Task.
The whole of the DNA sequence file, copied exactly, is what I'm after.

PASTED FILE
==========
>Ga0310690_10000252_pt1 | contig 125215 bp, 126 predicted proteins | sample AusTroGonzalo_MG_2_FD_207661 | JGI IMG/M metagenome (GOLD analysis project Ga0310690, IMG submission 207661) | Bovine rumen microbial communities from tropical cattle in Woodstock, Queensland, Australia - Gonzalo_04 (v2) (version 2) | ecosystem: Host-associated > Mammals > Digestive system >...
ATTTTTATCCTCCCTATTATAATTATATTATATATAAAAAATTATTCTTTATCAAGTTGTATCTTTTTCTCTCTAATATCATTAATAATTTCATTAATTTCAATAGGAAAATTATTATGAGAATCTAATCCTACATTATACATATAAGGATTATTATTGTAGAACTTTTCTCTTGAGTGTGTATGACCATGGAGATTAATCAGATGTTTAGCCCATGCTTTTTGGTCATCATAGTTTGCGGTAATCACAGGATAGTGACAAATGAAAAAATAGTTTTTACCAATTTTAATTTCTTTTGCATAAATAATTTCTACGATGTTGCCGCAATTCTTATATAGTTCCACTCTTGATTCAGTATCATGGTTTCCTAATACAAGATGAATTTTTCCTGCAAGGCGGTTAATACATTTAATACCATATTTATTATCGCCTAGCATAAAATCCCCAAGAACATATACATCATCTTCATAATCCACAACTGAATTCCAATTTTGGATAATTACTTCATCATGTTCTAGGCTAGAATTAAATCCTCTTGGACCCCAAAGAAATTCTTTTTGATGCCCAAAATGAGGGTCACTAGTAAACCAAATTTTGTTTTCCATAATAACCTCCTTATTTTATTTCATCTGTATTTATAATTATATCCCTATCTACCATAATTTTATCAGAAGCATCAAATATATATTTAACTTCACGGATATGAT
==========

>Ga0310690_10000252_pt1 | contig 125215 bp, 126 predicted proteins | sample AusTroGonzalo_MG_2_FD_207661 | JGI IMG/M metagenome (GOLD analysis project Ga0310690, IMG submission 207661) | Bovine rumen microbial communities from tropical cattle in Woodstock, Queensland, Australia - Gonzalo_04 (v2) (version 2) | ecosystem: Host-associated > Mammals > Digestive system >...
ATTTTTATCCTCCCTATTATAATTATATTATATATAAAAAATTATTCTTTATCAAGTTGTATCTTTTTCTCTCTAATATCATTAATAATTTCATTAATTTCAATAGGAAAATTATTATGAGAATCTAATCCTACATTATACATATAAGGATTATTATTGTAGAACTTTTCTCTTGAGTGTGTATGACCATGGAGATTAATCAGATGTTTAGCCCATGCTTTTTGGTCATCATAGTTTGCGGTAATCACAGGATAGTGACAAATGAAAAAATAGTTTTTACCAATTTTAATTTCTTTTGCATAAATAATTTCTACGATGTTGCCGCAATTCTTATATAGTTCCACTCTTGATTCAGTATCATGGTTTCCTAATACAAGATGAATTTTTCCTGCAAGGCGGTTAATACATTTAATACCATATTTATTATCGCCTAGCATAAAATCCCCAAGAACATATACATCATCTTCATAATCCACAACTGAATTCCAATTTTGGATAATTACTTCATCATGTTCTAGGCTAGAATTAAATCCTCTTGGACCCCAAAGAAATTCTTTTTGATGCCCAAAATGAGGGTCACTAGTAAACCAAATTTTGTTTTCCATAATAACCTCCTTATTTTATTTCATCTGTATTTATAATTATATCCCTATCTACCATAATTTTATCAGAAGCATCAAATATATATTTAACTTCACGGATATGAT